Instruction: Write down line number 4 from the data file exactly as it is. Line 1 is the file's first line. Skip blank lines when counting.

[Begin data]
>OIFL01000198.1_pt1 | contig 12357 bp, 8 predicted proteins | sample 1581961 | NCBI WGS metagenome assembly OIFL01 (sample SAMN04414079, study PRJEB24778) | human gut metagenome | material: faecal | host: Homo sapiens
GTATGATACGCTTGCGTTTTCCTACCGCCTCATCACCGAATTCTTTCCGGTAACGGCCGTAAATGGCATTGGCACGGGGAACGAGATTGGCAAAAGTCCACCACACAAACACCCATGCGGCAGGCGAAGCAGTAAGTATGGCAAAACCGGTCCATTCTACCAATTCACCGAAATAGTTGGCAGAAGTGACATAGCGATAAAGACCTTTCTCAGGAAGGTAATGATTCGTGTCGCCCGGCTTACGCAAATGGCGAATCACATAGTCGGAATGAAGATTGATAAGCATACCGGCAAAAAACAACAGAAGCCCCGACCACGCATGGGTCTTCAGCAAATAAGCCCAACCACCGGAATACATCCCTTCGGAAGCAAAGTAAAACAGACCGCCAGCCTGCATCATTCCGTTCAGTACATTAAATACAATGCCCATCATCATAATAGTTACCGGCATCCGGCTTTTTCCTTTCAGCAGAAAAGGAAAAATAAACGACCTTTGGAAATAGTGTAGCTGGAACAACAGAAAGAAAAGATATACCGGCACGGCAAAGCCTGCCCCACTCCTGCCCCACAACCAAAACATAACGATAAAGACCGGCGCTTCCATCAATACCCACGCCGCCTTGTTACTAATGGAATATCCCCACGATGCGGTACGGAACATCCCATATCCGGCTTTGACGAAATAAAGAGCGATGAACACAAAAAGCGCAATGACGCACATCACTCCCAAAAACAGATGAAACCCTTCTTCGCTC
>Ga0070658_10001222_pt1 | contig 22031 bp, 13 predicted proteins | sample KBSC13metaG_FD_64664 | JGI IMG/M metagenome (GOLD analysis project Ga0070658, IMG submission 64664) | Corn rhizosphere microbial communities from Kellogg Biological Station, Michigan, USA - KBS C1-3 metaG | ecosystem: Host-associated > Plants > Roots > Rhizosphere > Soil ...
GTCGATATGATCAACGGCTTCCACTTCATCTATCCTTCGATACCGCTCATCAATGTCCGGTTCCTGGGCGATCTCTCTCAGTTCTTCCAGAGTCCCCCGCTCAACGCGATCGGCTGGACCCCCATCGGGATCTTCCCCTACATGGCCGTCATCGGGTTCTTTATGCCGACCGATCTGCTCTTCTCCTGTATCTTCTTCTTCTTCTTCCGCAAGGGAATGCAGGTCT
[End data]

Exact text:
GTCGATATGATCAACGGCTTCCACTTCATCTATCCTTCGATACCGCTCATCAATGTCCGGTTCCTGGGCGATCTCTCTCAGTTCTTCCAGAGTCCCCCGCTCAACGCGATCGGCTGGACCCCCATCGGGATCTTCCCCTACATGGCCGTCATCGGGTTCTTTATGCCGACCGATCTGCTCTTCTCCTGTATCTTCTTCTTCTTCTTCCGCAAGGGAATGCAGGTCT